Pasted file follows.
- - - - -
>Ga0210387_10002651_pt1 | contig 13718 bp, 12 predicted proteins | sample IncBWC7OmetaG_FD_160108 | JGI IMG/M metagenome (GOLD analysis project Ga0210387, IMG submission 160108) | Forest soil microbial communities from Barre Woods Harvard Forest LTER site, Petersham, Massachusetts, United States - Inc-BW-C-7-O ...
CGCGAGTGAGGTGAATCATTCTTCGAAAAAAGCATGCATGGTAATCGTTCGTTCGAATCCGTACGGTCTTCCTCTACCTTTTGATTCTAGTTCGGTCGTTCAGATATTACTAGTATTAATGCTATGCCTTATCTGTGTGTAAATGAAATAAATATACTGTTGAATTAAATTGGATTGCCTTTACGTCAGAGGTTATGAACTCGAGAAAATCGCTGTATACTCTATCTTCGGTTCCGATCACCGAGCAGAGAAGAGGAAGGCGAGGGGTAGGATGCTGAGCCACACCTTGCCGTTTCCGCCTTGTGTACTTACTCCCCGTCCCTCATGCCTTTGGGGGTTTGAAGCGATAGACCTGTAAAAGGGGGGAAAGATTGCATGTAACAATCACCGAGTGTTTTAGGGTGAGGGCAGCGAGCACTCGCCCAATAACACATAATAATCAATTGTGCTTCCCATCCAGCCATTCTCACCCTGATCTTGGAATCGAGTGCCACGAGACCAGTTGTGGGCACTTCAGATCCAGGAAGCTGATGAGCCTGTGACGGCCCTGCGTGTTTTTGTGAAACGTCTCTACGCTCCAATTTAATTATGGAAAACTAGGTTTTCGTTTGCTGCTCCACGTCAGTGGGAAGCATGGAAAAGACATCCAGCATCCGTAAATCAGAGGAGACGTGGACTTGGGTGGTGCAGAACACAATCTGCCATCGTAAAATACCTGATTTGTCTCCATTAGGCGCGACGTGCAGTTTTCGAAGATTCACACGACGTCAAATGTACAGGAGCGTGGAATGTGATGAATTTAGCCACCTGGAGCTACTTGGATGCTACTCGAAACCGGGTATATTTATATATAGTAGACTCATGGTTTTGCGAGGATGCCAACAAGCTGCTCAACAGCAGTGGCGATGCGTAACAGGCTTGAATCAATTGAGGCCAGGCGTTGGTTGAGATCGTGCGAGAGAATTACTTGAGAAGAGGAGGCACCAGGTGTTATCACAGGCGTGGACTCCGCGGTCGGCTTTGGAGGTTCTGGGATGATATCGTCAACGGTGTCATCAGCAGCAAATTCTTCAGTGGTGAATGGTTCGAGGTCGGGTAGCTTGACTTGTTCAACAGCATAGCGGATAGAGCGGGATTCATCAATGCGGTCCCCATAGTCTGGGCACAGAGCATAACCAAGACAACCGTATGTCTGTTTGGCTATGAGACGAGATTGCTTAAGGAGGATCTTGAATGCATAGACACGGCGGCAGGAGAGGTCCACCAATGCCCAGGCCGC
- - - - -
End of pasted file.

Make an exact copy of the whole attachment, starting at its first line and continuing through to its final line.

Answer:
>Ga0210387_10002651_pt1 | contig 13718 bp, 12 predicted proteins | sample IncBWC7OmetaG_FD_160108 | JGI IMG/M metagenome (GOLD analysis project Ga0210387, IMG submission 160108) | Forest soil microbial communities from Barre Woods Harvard Forest LTER site, Petersham, Massachusetts, United States - Inc-BW-C-7-O ...
CGCGAGTGAGGTGAATCATTCTTCGAAAAAAGCATGCATGGTAATCGTTCGTTCGAATCCGTACGGTCTTCCTCTACCTTTTGATTCTAGTTCGGTCGTTCAGATATTACTAGTATTAATGCTATGCCTTATCTGTGTGTAAATGAAATAAATATACTGTTGAATTAAATTGGATTGCCTTTACGTCAGAGGTTATGAACTCGAGAAAATCGCTGTATACTCTATCTTCGGTTCCGATCACCGAGCAGAGAAGAGGAAGGCGAGGGGTAGGATGCTGAGCCACACCTTGCCGTTTCCGCCTTGTGTACTTACTCCCCGTCCCTCATGCCTTTGGGGGTTTGAAGCGATAGACCTGTAAAAGGGGGGAAAGATTGCATGTAACAATCACCGAGTGTTTTAGGGTGAGGGCAGCGAGCACTCGCCCAATAACACATAATAATCAATTGTGCTTCCCATCCAGCCATTCTCACCCTGATCTTGGAATCGAGTGCCACGAGACCAGTTGTGGGCACTTCAGATCCAGGAAGCTGATGAGCCTGTGACGGCCCTGCGTGTTTTTGTGAAACGTCTCTACGCTCCAATTTAATTATGGAAAACTAGGTTTTCGTTTGCTGCTCCACGTCAGTGGGAAGCATGGAAAAGACATCCAGCATCCGTAAATCAGAGGAGACGTGGACTTGGGTGGTGCAGAACACAATCTGCCATCGTAAAATACCTGATTTGTCTCCATTAGGCGCGACGTGCAGTTTTCGAAGATTCACACGACGTCAAATGTACAGGAGCGTGGAATGTGATGAATTTAGCCACCTGGAGCTACTTGGATGCTACTCGAAACCGGGTATATTTATATATAGTAGACTCATGGTTTTGCGAGGATGCCAACAAGCTGCTCAACAGCAGTGGCGATGCGTAACAGGCTTGAATCAATTGAGGCCAGGCGTTGGTTGAGATCGTGCGAGAGAATTACTTGAGAAGAGGAGGCACCAGGTGTTATCACAGGCGTGGACTCCGCGGTCGGCTTTGGAGGTTCTGGGATGATATCGTCAACGGTGTCATCAGCAGCAAATTCTTCAGTGGTGAATGGTTCGAGGTCGGGTAGCTTGACTTGTTCAACAGCATAGCGGATAGAGCGGGATTCATCAATGCGGTCCCCATAGTCTGGGCACAGAGCATAACCAAGACAACCGTATGTCTGTTTGGCTATGAGACGAGATTGCTTAAGGAGGATCTTGAATGCATAGACACGGCGGCAGGAGAGGTCCACCAATGCCCAGGCCGC